A Cautionary Tale for Hollywood Writers

Repeat after us:

“We don’t pay to be produced. The producers pay us.”

Again. Again…

Here’s why:


Screenwriters’ hard lessons of doing business in Hollywood
by John Horn

After toiling for years in a series of unsatisfying jobs, Robert Rossil finally hit on an idea that he believed could turn everything around: He would become a Hollywood screenwriter.

“I had some downfalls. I thought I had to do something big,” said Rossil, 41, of Palmdale, who has delivered flowers, worked as a care-giver and sold homes. “I always wanted to grow up to be rich.”

Having played soccer as a teen, Rossil thought a script about Uruguay’s stunning upset of Brazil in the 1950 World Cup could be his ticket.

PHOTOS: Summer Sneaks 2013

Through a Facebook friend, Rossil stumbled upon a company called Little Studio Films that said it could help people break into show business. He contacted one of its principals, Alexia Melocchi, who he said advised him to find a writing partner and reset the period story into the present day.

Over many months and countless revisions, Rossil whipped “Maracanazo” into a professional-looking,103-page script. But his Hollywood education was only just beginning.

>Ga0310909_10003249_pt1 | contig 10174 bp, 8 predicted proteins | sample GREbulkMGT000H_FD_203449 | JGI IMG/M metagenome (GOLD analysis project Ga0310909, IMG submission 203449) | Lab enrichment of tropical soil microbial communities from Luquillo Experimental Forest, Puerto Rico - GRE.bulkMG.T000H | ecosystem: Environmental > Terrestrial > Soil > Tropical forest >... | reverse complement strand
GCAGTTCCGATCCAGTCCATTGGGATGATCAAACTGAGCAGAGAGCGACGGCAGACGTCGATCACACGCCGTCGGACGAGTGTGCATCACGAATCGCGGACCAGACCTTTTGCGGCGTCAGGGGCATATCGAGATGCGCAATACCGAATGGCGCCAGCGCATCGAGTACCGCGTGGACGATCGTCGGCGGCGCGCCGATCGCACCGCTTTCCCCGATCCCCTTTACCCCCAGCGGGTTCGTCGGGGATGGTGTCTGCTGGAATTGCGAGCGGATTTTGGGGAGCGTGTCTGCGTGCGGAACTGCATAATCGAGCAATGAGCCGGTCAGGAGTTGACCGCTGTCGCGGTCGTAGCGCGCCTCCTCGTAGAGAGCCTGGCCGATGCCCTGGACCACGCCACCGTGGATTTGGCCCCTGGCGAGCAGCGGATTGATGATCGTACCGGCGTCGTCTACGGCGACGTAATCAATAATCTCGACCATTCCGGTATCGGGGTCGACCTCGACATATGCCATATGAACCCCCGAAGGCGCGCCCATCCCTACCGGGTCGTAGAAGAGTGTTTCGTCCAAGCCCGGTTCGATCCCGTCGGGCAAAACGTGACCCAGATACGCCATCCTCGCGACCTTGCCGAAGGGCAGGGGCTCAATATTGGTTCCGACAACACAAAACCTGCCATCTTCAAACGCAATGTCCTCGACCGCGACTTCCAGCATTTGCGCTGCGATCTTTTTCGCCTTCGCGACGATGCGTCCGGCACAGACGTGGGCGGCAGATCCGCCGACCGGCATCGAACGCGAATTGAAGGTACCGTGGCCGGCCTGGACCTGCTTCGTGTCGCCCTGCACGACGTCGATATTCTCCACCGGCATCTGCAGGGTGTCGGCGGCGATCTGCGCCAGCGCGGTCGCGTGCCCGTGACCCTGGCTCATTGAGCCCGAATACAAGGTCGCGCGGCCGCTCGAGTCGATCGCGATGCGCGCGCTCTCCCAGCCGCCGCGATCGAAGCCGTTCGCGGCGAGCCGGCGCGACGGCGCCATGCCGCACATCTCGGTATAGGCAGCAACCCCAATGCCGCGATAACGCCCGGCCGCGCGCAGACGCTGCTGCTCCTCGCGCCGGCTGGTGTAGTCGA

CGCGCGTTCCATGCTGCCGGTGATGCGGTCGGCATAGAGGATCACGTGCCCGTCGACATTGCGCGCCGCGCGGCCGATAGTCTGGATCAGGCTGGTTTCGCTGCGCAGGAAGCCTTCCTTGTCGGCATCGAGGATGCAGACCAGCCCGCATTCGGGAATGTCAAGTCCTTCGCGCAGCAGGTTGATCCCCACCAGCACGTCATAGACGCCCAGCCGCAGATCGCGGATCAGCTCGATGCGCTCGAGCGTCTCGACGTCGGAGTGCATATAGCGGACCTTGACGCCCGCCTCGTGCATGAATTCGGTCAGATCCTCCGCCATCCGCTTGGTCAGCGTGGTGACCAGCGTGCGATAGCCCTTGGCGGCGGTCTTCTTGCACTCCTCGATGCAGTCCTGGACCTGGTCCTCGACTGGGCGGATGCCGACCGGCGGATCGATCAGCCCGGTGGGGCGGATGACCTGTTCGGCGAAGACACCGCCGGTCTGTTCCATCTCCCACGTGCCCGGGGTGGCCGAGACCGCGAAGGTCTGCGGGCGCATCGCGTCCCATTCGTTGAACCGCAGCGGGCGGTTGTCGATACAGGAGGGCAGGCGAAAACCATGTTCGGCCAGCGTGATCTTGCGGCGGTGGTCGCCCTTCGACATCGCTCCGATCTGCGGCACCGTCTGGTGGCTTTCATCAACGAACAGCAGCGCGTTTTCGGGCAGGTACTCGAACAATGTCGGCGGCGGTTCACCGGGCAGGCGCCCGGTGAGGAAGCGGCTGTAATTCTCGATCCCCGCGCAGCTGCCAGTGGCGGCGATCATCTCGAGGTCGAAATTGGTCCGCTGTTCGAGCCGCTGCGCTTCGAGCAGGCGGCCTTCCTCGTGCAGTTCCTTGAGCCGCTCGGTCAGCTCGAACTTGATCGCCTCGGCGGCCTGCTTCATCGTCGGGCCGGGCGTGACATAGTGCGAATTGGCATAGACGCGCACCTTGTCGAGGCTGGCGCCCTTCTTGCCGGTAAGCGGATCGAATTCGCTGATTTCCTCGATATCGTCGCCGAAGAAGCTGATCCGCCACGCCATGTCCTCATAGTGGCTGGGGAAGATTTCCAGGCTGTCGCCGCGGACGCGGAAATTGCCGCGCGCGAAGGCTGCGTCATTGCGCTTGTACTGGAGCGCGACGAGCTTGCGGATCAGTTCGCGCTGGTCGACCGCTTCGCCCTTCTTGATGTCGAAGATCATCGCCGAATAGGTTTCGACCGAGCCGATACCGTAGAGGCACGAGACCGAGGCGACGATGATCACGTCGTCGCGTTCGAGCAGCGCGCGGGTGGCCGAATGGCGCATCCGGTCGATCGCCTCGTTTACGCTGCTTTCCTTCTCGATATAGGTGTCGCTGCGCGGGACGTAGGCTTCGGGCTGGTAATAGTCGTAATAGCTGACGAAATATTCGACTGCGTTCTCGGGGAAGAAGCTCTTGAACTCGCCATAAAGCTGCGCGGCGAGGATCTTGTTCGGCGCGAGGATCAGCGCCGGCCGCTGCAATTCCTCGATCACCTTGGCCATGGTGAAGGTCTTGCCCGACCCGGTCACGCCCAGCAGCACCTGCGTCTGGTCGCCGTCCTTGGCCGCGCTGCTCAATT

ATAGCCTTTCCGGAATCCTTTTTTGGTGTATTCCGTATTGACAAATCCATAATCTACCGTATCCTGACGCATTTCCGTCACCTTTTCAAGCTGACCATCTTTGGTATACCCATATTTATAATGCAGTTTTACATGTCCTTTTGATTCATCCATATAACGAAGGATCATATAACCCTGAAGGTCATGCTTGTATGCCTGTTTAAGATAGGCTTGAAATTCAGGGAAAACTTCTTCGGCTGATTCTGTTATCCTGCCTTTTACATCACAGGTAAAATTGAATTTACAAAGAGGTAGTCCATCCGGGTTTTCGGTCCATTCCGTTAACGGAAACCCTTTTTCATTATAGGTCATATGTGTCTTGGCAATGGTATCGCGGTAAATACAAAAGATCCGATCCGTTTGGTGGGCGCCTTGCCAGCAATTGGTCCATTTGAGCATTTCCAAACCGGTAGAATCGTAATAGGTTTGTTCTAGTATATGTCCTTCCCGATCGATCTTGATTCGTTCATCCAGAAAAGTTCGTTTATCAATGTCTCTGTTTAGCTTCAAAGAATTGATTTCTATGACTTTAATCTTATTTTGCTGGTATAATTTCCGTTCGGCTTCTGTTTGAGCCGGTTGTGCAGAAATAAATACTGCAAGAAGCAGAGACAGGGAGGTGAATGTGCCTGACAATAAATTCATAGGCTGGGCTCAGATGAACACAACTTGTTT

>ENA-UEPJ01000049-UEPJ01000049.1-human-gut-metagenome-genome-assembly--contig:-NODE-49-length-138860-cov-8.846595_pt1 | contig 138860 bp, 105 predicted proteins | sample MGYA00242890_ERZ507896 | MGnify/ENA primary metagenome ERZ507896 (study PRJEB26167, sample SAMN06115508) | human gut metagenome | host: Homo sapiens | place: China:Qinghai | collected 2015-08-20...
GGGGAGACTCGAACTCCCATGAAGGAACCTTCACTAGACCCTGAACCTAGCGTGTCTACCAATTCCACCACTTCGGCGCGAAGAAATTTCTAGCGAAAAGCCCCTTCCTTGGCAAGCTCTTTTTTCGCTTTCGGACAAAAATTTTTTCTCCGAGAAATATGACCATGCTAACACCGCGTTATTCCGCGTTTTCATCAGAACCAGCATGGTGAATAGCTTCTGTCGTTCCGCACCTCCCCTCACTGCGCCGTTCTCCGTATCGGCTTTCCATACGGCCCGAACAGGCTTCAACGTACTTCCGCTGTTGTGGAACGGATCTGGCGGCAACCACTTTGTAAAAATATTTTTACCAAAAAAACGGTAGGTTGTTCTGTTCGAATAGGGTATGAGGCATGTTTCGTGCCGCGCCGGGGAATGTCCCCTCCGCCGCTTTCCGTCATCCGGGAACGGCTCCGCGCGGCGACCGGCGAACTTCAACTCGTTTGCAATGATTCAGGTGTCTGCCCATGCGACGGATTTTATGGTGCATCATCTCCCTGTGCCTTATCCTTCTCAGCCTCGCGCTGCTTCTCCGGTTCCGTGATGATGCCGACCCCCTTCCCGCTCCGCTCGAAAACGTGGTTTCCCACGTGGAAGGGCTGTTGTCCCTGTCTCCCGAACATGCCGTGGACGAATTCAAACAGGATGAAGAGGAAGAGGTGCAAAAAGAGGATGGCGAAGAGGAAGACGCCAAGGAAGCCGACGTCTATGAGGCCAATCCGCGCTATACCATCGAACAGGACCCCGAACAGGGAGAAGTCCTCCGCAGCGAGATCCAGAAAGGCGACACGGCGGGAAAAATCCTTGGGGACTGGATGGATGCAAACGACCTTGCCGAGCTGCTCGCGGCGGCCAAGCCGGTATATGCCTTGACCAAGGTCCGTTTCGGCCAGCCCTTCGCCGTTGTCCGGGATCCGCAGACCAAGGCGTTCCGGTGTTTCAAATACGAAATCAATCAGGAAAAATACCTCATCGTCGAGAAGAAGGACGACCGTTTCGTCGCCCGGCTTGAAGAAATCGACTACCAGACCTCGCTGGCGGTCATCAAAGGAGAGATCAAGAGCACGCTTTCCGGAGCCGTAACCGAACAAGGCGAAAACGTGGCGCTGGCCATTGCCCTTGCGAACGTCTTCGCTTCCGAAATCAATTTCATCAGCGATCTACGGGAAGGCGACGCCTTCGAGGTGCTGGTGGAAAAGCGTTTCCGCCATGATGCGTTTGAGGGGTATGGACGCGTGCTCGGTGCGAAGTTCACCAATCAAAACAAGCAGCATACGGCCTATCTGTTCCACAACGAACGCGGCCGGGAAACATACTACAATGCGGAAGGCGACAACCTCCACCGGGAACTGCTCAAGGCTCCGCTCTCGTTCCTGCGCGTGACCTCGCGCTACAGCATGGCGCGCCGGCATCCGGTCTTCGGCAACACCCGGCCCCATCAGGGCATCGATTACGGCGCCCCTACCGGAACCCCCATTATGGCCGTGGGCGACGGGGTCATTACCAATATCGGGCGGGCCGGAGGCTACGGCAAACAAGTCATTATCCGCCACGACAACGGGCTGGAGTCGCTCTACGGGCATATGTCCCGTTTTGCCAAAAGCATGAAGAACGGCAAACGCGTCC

By his accounting, Rossil ended up paying the firm nearly $7,000 to promote “Maracanazo,” borrowing money from a friend and at times sleeping in his car to make ends meet. Nearly three years later, Rossil says he has learned a valuable lesson about how to do business in Hollywood.

“I do believe I have a great story to tell. I believe she believed in the story, but the way she was presenting it was not the way to go,” Rossil said of Melocchi.

Hollywood veterans say Rossil’s experience illustrates the risk of paying anyone in Hollywood upfront fees to get work produced. Professional screenwriters are typically represented by talent agents and managers who get paid only if they sell a script or engage a client for a rewrite of someone else’s screenplay.

“If they’re representing the client, any money that comes to them comes as a commission,” said Richard Walter, an author and co-chair of UCLA’s graduate program in screenwriting. “Never pay anybody to represent you.”

Read it all

“We don’t pay to be produced. The producers pay us.”


2 thoughts on “A Cautionary Tale for Hollywood Writers”

Comments are closed.